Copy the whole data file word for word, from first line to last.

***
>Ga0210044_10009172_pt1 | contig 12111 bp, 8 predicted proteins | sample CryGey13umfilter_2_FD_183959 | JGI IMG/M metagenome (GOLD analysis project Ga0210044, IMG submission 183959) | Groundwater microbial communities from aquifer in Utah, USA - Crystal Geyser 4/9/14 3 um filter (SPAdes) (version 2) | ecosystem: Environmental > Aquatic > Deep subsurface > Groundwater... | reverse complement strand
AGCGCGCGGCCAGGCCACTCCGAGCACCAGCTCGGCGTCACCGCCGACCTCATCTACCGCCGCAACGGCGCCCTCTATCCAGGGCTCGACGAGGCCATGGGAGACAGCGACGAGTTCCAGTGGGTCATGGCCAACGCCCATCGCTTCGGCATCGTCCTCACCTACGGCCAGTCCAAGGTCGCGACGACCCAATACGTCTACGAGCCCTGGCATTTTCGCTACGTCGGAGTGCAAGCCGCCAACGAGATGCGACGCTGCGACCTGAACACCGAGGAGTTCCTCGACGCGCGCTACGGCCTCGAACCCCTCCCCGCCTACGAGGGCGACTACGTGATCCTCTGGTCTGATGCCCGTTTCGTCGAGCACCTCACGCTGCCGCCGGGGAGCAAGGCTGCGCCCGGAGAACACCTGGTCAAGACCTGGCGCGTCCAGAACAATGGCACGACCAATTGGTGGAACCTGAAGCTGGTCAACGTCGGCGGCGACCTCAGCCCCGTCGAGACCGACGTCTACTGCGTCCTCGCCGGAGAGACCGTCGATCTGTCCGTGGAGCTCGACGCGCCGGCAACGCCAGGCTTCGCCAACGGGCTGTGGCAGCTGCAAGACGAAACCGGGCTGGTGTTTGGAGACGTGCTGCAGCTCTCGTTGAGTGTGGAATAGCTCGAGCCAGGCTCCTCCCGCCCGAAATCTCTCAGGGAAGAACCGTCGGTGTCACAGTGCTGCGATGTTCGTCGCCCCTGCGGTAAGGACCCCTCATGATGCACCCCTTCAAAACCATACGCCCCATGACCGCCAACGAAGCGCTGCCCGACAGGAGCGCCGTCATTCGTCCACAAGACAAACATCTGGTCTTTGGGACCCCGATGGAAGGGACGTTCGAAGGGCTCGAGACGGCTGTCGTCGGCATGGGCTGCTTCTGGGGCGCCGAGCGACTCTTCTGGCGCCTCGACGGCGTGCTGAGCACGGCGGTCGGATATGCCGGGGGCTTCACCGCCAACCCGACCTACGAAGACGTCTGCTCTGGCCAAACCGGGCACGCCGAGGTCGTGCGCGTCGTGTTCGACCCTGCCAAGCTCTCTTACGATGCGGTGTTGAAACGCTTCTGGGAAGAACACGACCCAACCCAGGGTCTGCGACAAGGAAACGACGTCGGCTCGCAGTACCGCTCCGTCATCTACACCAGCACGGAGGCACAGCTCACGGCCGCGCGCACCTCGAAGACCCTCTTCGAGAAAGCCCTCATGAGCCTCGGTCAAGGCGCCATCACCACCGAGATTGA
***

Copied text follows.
>Ga0210044_10009172_pt1 | contig 12111 bp, 8 predicted proteins | sample CryGey13umfilter_2_FD_183959 | JGI IMG/M metagenome (GOLD analysis project Ga0210044, IMG submission 183959) | Groundwater microbial communities from aquifer in Utah, USA - Crystal Geyser 4/9/14 3 um filter (SPAdes) (version 2) | ecosystem: Environmental > Aquatic > Deep subsurface > Groundwater... | reverse complement strand
AGCGCGCGGCCAGGCCACTCCGAGCACCAGCTCGGCGTCACCGCCGACCTCATCTACCGCCGCAACGGCGCCCTCTATCCAGGGCTCGACGAGGCCATGGGAGACAGCGACGAGTTCCAGTGGGTCATGGCCAACGCCCATCGCTTCGGCATCGTCCTCACCTACGGCCAGTCCAAGGTCGCGACGACCCAATACGTCTACGAGCCCTGGCATTTTCGCTACGTCGGAGTGCAAGCCGCCAACGAGATGCGACGCTGCGACCTGAACACCGAGGAGTTCCTCGACGCGCGCTACGGCCTCGAACCCCTCCCCGCCTACGAGGGCGACTACGTGATCCTCTGGTCTGATGCCCGTTTCGTCGAGCACCTCACGCTGCCGCCGGGGAGCAAGGCTGCGCCCGGAGAACACCTGGTCAAGACCTGGCGCGTCCAGAACAATGGCACGACCAATTGGTGGAACCTGAAGCTGGTCAACGTCGGCGGCGACCTCAGCCCCGTCGAGACCGACGTCTACTGCGTCCTCGCCGGAGAGACCGTCGATCTGTCCGTGGAGCTCGACGCGCCGGCAACGCCAGGCTTCGCCAACGGGCTGTGGCAGCTGCAAGACGAAACCGGGCTGGTGTTTGGAGACGTGCTGCAGCTCTCGTTGAGTGTGGAATAGCTCGAGCCAGGCTCCTCCCGCCCGAAATCTCTCAGGGAAGAACCGTCGGTGTCACAGTGCTGCGATGTTCGTCGCCCCTGCGGTAAGGACCCCTCATGATGCACCCCTTCAAAACCATACGCCCCATGACCGCCAACGAAGCGCTGCCCGACAGGAGCGCCGTCATTCGTCCACAAGACAAACATCTGGTCTTTGGGACCCCGATGGAAGGGACGTTCGAAGGGCTCGAGACGGCTGTCGTCGGCATGGGCTGCTTCTGGGGCGCCGAGCGACTCTTCTGGCGCCTCGACGGCGTGCTGAGCACGGCGGTCGGATATGCCGGGGGCTTCACCGCCAACCCGACCTACGAAGACGTCTGCTCTGGCCAAACCGGGCACGCCGAGGTCGTGCGCGTCGTGTTCGACCCTGCCAAGCTCTCTTACGATGCGGTGTTGAAACGCTTCTGGGAAGAACACGACCCAACCCAGGGTCTGCGACAAGGAAACGACGTCGGCTCGCAGTACCGCTCCGTCATCTACACCAGCACGGAGGCACAGCTCACGGCCGCGCGCACCTCGAAGACCCTCTTCGAGAAAGCCCTCATGAGCCTCGGTCAAGGCGCCATCACCACCGAGATTGA